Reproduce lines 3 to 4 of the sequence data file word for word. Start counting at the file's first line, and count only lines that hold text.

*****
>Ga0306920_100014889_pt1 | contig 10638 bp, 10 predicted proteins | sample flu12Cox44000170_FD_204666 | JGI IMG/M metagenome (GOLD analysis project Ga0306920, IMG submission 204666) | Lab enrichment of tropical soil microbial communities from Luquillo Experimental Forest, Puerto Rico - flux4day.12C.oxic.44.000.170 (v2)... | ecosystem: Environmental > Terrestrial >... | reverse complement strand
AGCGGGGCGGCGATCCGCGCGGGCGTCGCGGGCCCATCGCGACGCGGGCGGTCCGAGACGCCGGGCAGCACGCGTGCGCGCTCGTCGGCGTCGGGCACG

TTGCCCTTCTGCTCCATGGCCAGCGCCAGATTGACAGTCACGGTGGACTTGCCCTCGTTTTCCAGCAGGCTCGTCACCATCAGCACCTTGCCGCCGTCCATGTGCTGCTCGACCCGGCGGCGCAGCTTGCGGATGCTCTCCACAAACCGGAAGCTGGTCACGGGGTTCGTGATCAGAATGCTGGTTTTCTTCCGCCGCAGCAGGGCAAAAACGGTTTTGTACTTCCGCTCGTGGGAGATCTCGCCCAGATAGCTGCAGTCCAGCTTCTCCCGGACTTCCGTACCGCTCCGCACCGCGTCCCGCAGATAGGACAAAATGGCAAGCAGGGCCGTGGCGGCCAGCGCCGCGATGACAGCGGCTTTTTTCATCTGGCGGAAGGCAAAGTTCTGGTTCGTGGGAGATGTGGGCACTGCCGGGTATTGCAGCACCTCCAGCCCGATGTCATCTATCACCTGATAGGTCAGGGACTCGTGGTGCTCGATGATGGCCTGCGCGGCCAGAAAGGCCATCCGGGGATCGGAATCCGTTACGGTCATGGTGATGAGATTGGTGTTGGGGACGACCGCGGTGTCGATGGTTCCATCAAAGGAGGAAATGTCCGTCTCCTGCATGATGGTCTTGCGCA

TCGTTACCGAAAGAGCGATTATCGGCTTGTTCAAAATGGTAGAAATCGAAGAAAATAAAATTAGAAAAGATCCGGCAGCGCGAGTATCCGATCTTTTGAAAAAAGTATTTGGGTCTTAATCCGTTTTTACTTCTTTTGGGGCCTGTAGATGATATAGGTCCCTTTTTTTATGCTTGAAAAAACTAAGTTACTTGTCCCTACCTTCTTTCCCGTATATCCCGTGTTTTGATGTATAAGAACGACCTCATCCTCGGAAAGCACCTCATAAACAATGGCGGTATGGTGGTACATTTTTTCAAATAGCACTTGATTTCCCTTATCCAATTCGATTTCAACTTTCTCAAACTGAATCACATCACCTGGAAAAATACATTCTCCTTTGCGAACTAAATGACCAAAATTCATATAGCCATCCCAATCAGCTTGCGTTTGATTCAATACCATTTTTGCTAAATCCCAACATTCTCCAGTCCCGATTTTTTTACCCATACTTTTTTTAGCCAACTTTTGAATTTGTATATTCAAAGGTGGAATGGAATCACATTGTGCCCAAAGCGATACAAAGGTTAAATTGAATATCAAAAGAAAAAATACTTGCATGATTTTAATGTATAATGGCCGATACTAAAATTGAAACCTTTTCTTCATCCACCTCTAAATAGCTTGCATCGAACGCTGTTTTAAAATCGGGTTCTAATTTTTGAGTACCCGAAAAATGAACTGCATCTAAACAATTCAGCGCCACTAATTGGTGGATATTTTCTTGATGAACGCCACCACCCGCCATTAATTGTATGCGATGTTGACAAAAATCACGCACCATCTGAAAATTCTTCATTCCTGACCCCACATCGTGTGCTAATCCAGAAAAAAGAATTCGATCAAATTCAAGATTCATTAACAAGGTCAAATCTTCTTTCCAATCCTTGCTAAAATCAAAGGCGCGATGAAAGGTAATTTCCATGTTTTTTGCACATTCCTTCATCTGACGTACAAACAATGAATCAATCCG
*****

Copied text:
TTGCCCTTCTGCTCCATGGCCAGCGCCAGATTGACAGTCACGGTGGACTTGCCCTCGTTTTCCAGCAGGCTCGTCACCATCAGCACCTTGCCGCCGTCCATGTGCTGCTCGACCCGGCGGCGCAGCTTGCGGATGCTCTCCACAAACCGGAAGCTGGTCACGGGGTTCGTGATCAGAATGCTGGTTTTCTTCCGCCGCAGCAGGGCAAAAACGGTTTTGTACTTCCGCTCGTGGGAGATCTCGCCCAGATAGCTGCAGTCCAGCTTCTCCCGGACTTCCGTACCGCTCCGCACCGCGTCCCGCAGATAGGACAAAATGGCAAGCAGGGCCGTGGCGGCCAGCGCCGCGATGACAGCGGCTTTTTTCATCTGGCGGAAGGCAAAGTTCTGGTTCGTGGGAGATGTGGGCACTGCCGGGTATTGCAGCACCTCCAGCCCGATGTCATCTATCACCTGATAGGTCAGGGACTCGTGGTGCTCGATGATGGCCTGCGCGGCCAGAAAGGCCATCCGGGGATCGGAATCCGTTACGGTCATGGTGATGAGATTGGTGTTGGGGACGACCGCGGTGTCGATGGTTCCATCAAAGGAGGAAATGTCCGTCTCCTGCATGATGGTCTTGCGCA

TCGTTACCGAAAGAGCGATTATCGGCTTGTTCAAAATGGTAGAAATCGAAGAAAATAAAATTAGAAAAGATCCGGCAGCGCGAGTATCCGATCTTTTGAAAAAAGTATTTGGGTCTTAATCCGTTTTTACTTCTTTTGGGGCCTGTAGATGATATAGGTCCCTTTTTTTATGCTTGAAAAAACTAAGTTACTTGTCCCTACCTTCTTTCCCGTATATCCCGTGTTTTGATGTATAAGAACGACCTCATCCTCGGAAAGCACCTCATAAACAATGGCGGTATGGTGGTACATTTTTTCAAATAGCACTTGATTTCCCTTATCCAATTCGATTTCAACTTTCTCAAACTGAATCACATCACCTGGAAAAATACATTCTCCTTTGCGAACTAAATGACCAAAATTCATATAGCCATCCCAATCAGCTTGCGTTTGATTCAATACCATTTTTGCTAAATCCCAACATTCTCCAGTCCCGATTTTTTTACCCATACTTTTTTTAGCCAACTTTTGAATTTGTATATTCAAAGGTGGAATGGAATCACATTGTGCCCAAAGCGATACAAAGGTTAAATTGAATATCAAAAGAAAAAATACTTGCATGATTTTAATGTATAATGGCCGATACTAAAATTGAAACCTTTTCTTCATCCACCTCTAAATAGCTTGCATCGAACGCTGTTTTAAAATCGGGTTCTAATTTTTGAGTACCCGAAAAATGAACTGCATCTAAACAATTCAGCGCCACTAATTGGTGGATATTTTCTTGATGAACGCCACCACCCGCCATTAATTGTATGCGATGTTGACAAAAATCACGCACCATCTGAAAATTCTTCATTCCTGACCCCACATCGTGTGCTAATCCAGAAAAAAGAATTCGATCAAATTCAAGATTCATTAACAAGGTCAAATCTTCTTTCCAATCCTTGCTAAAATCAAAGGCGCGATGAAAGGTAATTTCCATGTTTTTTGCACATTCCTTCATCTGACGTACAAACAATGAATCAATCCG